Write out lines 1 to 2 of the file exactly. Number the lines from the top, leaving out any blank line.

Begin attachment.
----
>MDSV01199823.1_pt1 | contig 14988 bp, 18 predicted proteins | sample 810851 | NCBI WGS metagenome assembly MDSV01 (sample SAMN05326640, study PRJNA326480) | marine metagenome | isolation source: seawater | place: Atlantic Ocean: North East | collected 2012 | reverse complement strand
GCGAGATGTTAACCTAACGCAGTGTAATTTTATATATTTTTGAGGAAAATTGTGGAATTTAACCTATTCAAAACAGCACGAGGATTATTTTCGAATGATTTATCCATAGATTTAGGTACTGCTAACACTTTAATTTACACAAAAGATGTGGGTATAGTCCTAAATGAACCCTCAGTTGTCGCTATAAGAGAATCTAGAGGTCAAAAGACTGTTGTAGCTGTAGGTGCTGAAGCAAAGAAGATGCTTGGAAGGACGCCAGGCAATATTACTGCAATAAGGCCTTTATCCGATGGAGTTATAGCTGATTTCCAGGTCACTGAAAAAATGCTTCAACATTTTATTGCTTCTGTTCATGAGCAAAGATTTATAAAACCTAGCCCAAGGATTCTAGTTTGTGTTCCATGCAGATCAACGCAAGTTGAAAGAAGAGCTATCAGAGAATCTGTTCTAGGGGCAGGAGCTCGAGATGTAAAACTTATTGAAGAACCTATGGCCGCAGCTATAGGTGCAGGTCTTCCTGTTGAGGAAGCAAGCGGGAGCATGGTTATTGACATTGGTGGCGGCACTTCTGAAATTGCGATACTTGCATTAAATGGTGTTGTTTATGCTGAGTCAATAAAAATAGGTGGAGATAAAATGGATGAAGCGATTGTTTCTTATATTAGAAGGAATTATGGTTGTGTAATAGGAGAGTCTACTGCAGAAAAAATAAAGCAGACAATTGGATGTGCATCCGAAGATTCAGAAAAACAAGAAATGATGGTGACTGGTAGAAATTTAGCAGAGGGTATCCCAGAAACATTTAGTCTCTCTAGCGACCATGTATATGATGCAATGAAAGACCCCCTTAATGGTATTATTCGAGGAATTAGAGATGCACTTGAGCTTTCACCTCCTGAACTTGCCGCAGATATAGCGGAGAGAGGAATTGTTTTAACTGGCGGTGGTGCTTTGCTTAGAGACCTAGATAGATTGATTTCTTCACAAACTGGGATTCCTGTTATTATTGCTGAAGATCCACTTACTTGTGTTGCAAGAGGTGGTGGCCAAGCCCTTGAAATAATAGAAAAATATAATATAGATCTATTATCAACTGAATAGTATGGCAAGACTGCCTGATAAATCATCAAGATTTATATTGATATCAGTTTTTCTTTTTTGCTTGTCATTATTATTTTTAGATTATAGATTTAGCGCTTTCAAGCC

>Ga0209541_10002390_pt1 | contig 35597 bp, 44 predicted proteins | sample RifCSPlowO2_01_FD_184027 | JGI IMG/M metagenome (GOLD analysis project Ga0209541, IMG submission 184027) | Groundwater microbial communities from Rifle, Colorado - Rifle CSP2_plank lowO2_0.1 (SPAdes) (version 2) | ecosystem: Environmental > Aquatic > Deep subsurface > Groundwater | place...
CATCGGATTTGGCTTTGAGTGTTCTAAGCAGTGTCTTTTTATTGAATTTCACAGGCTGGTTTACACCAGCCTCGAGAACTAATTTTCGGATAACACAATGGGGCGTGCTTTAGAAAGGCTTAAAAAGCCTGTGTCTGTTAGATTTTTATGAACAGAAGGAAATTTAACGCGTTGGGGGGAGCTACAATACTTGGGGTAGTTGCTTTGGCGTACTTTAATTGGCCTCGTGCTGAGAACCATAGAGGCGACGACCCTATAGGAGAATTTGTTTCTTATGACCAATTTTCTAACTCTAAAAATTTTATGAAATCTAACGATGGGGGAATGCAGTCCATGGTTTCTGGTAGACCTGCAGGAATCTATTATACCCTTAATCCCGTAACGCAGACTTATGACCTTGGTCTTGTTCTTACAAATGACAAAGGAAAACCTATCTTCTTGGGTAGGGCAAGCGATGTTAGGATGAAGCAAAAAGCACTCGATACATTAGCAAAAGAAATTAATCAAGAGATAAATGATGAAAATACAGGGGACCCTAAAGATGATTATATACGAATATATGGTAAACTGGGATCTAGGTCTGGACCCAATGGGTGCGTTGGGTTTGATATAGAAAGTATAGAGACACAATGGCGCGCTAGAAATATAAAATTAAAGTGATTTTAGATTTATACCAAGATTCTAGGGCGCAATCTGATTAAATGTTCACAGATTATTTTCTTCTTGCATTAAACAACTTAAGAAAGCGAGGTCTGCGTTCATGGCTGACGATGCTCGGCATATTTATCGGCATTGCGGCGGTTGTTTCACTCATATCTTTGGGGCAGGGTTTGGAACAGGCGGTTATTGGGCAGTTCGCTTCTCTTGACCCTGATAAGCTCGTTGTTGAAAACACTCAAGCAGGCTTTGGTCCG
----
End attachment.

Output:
>MDSV01199823.1_pt1 | contig 14988 bp, 18 predicted proteins | sample 810851 | NCBI WGS metagenome assembly MDSV01 (sample SAMN05326640, study PRJNA326480) | marine metagenome | isolation source: seawater | place: Atlantic Ocean: North East | collected 2012 | reverse complement strand
GCGAGATGTTAACCTAACGCAGTGTAATTTTATATATTTTTGAGGAAAATTGTGGAATTTAACCTATTCAAAACAGCACGAGGATTATTTTCGAATGATTTATCCATAGATTTAGGTACTGCTAACACTTTAATTTACACAAAAGATGTGGGTATAGTCCTAAATGAACCCTCAGTTGTCGCTATAAGAGAATCTAGAGGTCAAAAGACTGTTGTAGCTGTAGGTGCTGAAGCAAAGAAGATGCTTGGAAGGACGCCAGGCAATATTACTGCAATAAGGCCTTTATCCGATGGAGTTATAGCTGATTTCCAGGTCACTGAAAAAATGCTTCAACATTTTATTGCTTCTGTTCATGAGCAAAGATTTATAAAACCTAGCCCAAGGATTCTAGTTTGTGTTCCATGCAGATCAACGCAAGTTGAAAGAAGAGCTATCAGAGAATCTGTTCTAGGGGCAGGAGCTCGAGATGTAAAACTTATTGAAGAACCTATGGCCGCAGCTATAGGTGCAGGTCTTCCTGTTGAGGAAGCAAGCGGGAGCATGGTTATTGACATTGGTGGCGGCACTTCTGAAATTGCGATACTTGCATTAAATGGTGTTGTTTATGCTGAGTCAATAAAAATAGGTGGAGATAAAATGGATGAAGCGATTGTTTCTTATATTAGAAGGAATTATGGTTGTGTAATAGGAGAGTCTACTGCAGAAAAAATAAAGCAGACAATTGGATGTGCATCCGAAGATTCAGAAAAACAAGAAATGATGGTGACTGGTAGAAATTTAGCAGAGGGTATCCCAGAAACATTTAGTCTCTCTAGCGACCATGTATATGATGCAATGAAAGACCCCCTTAATGGTATTATTCGAGGAATTAGAGATGCACTTGAGCTTTCACCTCCTGAACTTGCCGCAGATATAGCGGAGAGAGGAATTGTTTTAACTGGCGGTGGTGCTTTGCTTAGAGACCTAGATAGATTGATTTCTTCACAAACTGGGATTCCTGTTATTATTGCTGAAGATCCACTTACTTGTGTTGCAAGAGGTGGTGGCCAAGCCCTTGAAATAATAGAAAAATATAATATAGATCTATTATCAACTGAATAGTATGGCAAGACTGCCTGATAAATCATCAAGATTTATATTGATATCAGTTTTTCTTTTTTGCTTGTCATTATTATTTTTAGATTATAGATTTAGCGCTTTCAAGCC